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VERI celebrates World Sight Day 2022

Published: 12 October 2022 at 12:35

To mark World Sight Day 2022 (12 October), staff from ARU's Vision and Eye Research Institute (VERI) have been reflecting on their recent projects.

Anglia Ruskin University Diabetic Retinopathy Awareness and Prevention Programme (ARUDRAPP)

Prof Shahina Pardhan and Dr Raju Sapkota are working to improve diabetic health literacy and uptake of retinal screening in South Asian and Black people.

Their previous work in South Asians showed various barriers including lower awareness of factors that influence good diabetes control. This led to the development of a culturally appropriate diabetes awareness programme in three different languages, showing great success in improving health literacy and reducing the risk of complications, not just in the UK but also in China, Nepal, and India.

Currently, they are examining factors influencing the high risk of diabetes and its complications, and also the barriers that black African/Caribbean people face in utilising diabetic health services.

Their aim is to develop a diabetes and retinopathy awareness programme appropriate to the Afro-Caribbean community living in the UK with an emphasis on African and Caribbean diets.

Find out more about ARUDRAPP.

Find out more about the impact of ARUDRAPP.

Visual short-term memory study

Previous work from VERI (Prof Shahina Pardhan, Dr Raju Sapkota, Dr Ian van der Linde) showed that certain features of visual short-term memory, for example, combining different visual features of an object into an integrated whole (called memory binding) may serve as a cognitive marker of early dementia.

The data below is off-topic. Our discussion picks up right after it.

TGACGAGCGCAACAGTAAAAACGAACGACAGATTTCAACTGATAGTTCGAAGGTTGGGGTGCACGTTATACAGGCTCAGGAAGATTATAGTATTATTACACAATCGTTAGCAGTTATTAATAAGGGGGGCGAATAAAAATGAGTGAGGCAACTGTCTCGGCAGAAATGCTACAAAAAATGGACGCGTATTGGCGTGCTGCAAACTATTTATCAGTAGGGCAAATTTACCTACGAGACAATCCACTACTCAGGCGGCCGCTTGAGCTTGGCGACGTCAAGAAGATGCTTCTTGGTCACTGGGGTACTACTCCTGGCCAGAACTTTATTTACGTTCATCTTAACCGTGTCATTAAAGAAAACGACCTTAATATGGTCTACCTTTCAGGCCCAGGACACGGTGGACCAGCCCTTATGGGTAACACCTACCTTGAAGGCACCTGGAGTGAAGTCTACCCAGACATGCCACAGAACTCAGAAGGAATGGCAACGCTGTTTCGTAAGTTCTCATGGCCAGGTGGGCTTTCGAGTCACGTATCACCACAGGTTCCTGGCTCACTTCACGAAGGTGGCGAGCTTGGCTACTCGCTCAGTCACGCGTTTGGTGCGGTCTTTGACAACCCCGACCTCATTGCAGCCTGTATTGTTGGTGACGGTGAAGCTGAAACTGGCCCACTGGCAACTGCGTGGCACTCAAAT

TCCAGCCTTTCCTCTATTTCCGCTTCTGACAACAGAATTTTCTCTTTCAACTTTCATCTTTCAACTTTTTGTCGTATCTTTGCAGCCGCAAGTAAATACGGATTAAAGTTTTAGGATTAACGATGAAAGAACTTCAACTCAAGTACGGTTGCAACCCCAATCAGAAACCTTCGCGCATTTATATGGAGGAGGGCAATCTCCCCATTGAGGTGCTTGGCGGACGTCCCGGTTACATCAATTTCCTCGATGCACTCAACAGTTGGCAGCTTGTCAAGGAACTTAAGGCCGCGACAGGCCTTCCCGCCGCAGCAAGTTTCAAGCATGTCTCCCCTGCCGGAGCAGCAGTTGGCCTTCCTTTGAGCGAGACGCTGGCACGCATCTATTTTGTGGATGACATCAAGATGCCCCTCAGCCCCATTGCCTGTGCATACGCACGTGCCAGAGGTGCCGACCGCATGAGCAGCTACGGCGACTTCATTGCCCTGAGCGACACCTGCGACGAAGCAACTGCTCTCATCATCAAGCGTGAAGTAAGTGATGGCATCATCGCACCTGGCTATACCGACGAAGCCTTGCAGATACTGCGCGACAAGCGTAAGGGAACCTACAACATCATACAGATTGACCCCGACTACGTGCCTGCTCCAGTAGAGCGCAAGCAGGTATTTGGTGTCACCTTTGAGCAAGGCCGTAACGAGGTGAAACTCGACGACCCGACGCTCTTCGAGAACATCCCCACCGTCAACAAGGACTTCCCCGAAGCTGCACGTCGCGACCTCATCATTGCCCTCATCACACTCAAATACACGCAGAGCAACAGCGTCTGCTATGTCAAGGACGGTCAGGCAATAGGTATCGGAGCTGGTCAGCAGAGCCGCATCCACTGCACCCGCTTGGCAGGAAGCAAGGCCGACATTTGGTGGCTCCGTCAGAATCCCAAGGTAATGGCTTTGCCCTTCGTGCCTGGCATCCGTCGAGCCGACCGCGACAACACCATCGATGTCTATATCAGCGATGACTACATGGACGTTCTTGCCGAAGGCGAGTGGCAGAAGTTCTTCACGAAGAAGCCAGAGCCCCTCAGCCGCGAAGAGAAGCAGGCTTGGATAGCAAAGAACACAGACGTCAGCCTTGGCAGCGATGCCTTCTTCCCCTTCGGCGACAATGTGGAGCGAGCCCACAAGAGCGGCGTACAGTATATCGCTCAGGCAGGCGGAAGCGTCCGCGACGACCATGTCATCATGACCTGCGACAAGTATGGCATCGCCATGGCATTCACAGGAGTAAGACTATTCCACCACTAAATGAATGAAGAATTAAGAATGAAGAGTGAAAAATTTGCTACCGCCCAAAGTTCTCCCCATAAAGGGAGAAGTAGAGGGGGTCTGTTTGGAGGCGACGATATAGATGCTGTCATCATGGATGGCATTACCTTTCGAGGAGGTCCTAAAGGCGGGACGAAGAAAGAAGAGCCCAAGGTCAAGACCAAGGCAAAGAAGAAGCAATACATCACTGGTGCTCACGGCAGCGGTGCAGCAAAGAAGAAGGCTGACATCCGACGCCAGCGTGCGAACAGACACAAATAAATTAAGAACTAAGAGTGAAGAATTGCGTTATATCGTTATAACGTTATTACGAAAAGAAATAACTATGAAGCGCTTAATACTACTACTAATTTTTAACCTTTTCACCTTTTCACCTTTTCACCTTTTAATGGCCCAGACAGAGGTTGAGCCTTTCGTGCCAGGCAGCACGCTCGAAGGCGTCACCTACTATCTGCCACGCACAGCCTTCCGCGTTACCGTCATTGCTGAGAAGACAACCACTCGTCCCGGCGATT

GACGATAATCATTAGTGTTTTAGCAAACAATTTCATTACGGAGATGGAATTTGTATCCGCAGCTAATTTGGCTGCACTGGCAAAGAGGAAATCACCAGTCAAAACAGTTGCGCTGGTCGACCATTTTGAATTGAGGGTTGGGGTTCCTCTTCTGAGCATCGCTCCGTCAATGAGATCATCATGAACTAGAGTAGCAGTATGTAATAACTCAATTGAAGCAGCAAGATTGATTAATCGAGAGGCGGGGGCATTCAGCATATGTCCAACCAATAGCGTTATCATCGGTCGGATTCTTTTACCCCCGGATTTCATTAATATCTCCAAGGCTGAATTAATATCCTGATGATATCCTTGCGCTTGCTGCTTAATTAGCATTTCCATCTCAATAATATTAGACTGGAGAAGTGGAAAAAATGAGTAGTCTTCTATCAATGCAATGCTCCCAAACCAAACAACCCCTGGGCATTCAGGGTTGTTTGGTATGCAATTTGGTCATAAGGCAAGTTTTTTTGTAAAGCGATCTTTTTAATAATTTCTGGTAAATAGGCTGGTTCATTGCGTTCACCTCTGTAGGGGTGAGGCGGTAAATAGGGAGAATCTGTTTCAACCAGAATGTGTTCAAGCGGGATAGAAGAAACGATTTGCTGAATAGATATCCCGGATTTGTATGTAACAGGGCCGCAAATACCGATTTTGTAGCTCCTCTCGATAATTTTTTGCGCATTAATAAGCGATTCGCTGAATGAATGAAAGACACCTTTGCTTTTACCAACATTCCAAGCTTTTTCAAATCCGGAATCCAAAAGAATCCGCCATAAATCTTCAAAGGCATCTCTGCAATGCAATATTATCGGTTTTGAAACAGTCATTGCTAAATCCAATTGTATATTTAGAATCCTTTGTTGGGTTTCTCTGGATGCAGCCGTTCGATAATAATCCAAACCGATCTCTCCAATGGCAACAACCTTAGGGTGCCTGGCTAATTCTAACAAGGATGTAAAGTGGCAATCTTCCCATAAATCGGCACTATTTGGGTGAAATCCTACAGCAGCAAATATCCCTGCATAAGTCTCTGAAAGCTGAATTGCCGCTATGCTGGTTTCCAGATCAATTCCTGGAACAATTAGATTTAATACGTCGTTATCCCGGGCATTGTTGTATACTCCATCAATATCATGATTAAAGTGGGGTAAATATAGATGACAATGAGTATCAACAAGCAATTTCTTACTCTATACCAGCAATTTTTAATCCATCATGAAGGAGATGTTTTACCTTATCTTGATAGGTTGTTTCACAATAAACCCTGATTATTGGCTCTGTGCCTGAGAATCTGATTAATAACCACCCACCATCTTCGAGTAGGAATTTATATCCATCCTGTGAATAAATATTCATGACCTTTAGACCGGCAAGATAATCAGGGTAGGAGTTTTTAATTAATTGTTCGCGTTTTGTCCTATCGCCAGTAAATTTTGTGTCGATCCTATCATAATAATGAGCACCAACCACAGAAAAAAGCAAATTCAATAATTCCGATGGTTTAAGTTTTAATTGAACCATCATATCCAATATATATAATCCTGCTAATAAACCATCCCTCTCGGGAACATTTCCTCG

This work is now being moved forward as part of a PhD project by recruiting a larger cohort of people with mild cognitive impairment. The aim is to refine and validate our memory binding tests (and develop an app/software) for detecting early cognitive decline in dementia.

Early detection of dementia is critical for therapies aimed at improving symptoms of dementia and improving quality of life and future planning.

Psychological impact of vision loss

One of Dr Jasleen Jolly's key projects is to increase awareness of the language that eye care practitioners use when interacting with patients during the start of the vision loss journey. We are developing a language toolkit for practitioners to increase empathy when delivering bad news.

Outcome measures used to determine the effectiveness of new therapies

Dr Jasleen Jolly's other project is to work with partners at both Oxford and Cambridge universities to improve the way the results of new treatments such as gene therapies are measured. This will increase the success of new treatment trials for rare diseases.

Effective refractive error coverage

Dr Tabassom Sedighi was part of the research group working on the Global Eye Health Indicator Estimate which was published in the in the Lancet Global Health. This work has great impact on the public policy, public services, and quality of life by explaining the access and use of refractive services among older adults.

It shows that in addition to the distribution of refractive services, and relative improvements in socioeconomic status over the past two decades, the increased resources provided by non-governmental organisations to address uncorrected refractive error, and recognition by organisations such as WHO that this is a public health problem, have also great contribution to improve the eREC among older adults.

The outcomes also encourage providers to offer refractive correction to milder degrees of vision impairment, which have a substantial effect on quality of life.

The impact of vision loss on movement

Dr Mark Hines is a biomechanist and exercise physiologist who has recently come to VERI to research how movement can be impacted by vision loss.

His initial projects include assessments of daily living tasks in simulated cataracts, in children with myopia, and innovative ways of assessing movement outside the laboratory environment.